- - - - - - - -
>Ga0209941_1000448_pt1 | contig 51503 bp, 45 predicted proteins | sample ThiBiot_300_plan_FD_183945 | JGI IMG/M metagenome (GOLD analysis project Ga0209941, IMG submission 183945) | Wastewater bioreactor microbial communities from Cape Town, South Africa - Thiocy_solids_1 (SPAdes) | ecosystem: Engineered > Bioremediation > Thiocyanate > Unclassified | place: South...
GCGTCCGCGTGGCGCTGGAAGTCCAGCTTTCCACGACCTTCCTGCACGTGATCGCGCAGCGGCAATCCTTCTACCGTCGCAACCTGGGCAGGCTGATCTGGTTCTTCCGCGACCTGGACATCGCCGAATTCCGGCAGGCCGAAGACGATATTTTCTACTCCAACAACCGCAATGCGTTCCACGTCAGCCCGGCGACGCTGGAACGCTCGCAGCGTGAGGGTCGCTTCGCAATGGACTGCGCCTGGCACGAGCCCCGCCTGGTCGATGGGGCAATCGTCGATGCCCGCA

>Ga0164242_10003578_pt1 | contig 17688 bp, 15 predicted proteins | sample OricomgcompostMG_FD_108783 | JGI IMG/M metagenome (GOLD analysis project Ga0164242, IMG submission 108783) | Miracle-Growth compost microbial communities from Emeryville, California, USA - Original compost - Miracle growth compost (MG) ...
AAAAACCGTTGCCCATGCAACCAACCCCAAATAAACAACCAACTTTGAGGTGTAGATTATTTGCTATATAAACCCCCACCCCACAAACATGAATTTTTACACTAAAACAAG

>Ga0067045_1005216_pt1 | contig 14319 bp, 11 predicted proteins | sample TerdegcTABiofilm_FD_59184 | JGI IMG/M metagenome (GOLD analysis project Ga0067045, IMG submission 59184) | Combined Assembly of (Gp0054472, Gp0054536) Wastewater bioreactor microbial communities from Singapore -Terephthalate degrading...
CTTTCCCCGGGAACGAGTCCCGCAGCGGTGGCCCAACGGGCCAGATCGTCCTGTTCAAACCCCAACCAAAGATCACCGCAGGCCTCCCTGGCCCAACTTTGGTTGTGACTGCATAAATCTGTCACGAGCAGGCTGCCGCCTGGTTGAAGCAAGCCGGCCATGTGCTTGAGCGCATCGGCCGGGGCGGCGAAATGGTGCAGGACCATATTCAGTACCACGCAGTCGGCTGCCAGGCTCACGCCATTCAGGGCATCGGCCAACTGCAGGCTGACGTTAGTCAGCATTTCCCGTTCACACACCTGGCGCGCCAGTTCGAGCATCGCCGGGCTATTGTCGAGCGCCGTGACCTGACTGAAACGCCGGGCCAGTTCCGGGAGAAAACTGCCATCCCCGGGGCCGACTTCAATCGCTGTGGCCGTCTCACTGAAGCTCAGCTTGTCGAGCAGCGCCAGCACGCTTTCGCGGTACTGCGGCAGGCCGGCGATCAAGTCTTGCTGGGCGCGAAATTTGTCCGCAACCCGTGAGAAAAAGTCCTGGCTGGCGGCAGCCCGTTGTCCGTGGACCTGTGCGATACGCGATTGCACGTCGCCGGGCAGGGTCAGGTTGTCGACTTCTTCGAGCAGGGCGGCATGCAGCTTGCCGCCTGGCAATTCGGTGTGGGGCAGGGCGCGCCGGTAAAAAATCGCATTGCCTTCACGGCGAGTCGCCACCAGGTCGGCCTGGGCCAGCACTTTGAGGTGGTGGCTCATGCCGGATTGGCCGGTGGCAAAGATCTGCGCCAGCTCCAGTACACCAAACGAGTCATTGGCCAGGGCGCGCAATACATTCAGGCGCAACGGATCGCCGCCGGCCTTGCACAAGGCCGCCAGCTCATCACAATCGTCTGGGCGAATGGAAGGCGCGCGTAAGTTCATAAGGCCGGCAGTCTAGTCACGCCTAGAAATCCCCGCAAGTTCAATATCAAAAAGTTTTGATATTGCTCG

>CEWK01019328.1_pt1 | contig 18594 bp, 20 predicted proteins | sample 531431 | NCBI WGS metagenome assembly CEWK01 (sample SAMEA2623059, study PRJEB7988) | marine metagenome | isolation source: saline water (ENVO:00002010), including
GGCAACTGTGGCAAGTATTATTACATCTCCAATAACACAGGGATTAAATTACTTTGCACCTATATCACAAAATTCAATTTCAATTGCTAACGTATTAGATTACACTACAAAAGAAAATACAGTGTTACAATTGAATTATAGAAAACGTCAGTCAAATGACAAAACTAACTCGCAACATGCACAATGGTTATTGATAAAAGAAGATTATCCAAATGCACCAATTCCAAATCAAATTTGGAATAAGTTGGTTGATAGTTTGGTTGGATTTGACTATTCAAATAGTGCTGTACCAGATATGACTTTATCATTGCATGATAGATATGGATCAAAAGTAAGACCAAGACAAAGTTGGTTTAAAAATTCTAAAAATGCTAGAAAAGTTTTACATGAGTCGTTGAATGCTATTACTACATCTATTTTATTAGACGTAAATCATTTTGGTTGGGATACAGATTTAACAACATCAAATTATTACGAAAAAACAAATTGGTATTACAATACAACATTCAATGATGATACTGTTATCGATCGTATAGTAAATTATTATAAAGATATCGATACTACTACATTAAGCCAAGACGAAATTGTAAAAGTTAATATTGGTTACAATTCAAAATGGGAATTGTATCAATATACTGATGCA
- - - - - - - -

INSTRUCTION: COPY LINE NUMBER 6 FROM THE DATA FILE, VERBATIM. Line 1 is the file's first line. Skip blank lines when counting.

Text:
CTTTCCCCGGGAACGAGTCCCGCAGCGGTGGCCCAACGGGCCAGATCGTCCTGTTCAAACCCCAACCAAAGATCACCGCAGGCCTCCCTGGCCCAACTTTGGTTGTGACTGCATAAATCTGTCACGAGCAGGCTGCCGCCTGGTTGAAGCAAGCCGGCCATGTGCTTGAGCGCATCGGCCGGGGCGGCGAAATGGTGCAGGACCATATTCAGTACCACGCAGTCGGCTGCCAGGCTCACGCCATTCAGGGCATCGGCCAACTGCAGGCTGACGTTAGTCAGCATTTCCCGTTCACACACCTGGCGCGCCAGTTCGAGCATCGCCGGGCTATTGTCGAGCGCCGTGACCTGACTGAAACGCCGGGCCAGTTCCGGGAGAAAACTGCCATCCCCGGGGCCGACTTCAATCGCTGTGGCCGTCTCACTGAAGCTCAGCTTGTCGAGCAGCGCCAGCACGCTTTCGCGGTACTGCGGCAGGCCGGCGATCAAGTCTTGCTGGGCGCGAAATTTGTCCGCAACCCGTGAGAAAAAGTCCTGGCTGGCGGCAGCCCGTTGTCCGTGGACCTGTGCGATACGCGATTGCACGTCGCCGGGCAGGGTCAGGTTGTCGACTTCTTCGAGCAGGGCGGCATGCAGCTTGCCGCCTGGCAATTCGGTGTGGGGCAGGGCGCGCCGGTAAAAAATCGCATTGCCTTCACGGCGAGTCGCCACCAGGTCGGCCTGGGCCAGCACTTTGAGGTGGTGGCTCATGCCGGATTGGCCGGTGGCAAAGATCTGCGCCAGCTCCAGTACACCAAACGAGTCATTGGCCAGGGCGCGCAATACATTCAGGCGCAACGGATCGCCGCCGGCCTTGCACAAGGCCGCCAGCTCATCACAATCGTCTGGGCGAATGGAAGGCGCGCGTAAGTTCATAAGGCCGGCAGTCTAGTCACGCCTAGAAATCCCCGCAAGTTCAATATCAAAAAGTTTTGATATTGCTCG